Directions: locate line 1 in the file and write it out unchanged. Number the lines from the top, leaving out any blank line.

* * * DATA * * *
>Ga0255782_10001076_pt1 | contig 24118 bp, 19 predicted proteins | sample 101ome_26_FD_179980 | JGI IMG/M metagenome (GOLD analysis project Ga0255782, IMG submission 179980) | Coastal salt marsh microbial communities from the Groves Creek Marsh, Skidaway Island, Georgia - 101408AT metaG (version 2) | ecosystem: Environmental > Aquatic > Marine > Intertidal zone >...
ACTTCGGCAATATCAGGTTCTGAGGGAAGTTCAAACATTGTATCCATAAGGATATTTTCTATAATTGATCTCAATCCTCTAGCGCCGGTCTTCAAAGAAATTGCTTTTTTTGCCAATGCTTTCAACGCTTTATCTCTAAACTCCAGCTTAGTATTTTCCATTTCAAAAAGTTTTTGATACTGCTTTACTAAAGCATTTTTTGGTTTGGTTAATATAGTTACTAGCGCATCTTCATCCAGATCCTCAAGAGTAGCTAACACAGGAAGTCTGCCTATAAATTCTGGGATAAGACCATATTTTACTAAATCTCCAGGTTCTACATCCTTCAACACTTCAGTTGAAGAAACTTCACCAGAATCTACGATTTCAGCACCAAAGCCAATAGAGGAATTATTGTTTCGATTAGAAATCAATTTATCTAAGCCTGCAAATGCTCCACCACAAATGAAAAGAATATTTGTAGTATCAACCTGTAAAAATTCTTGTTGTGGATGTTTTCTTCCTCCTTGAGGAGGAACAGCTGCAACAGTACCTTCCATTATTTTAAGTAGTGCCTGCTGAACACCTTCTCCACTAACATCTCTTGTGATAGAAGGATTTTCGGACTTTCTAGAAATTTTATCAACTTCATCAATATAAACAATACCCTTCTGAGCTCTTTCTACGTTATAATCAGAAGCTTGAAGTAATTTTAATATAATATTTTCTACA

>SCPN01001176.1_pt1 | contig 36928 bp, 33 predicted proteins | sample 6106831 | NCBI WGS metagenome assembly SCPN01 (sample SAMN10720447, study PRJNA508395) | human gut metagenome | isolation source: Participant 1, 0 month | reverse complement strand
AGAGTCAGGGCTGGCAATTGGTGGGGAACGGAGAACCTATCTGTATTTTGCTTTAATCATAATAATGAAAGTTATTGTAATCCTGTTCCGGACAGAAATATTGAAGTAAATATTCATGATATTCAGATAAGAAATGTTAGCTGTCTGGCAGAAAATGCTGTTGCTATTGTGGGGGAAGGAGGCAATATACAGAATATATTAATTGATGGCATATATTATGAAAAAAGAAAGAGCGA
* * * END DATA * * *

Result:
>Ga0255782_10001076_pt1 | contig 24118 bp, 19 predicted proteins | sample 101ome_26_FD_179980 | JGI IMG/M metagenome (GOLD analysis project Ga0255782, IMG submission 179980) | Coastal salt marsh microbial communities from the Groves Creek Marsh, Skidaway Island, Georgia - 101408AT metaG (version 2) | ecosystem: Environmental > Aquatic > Marine > Intertidal zone >...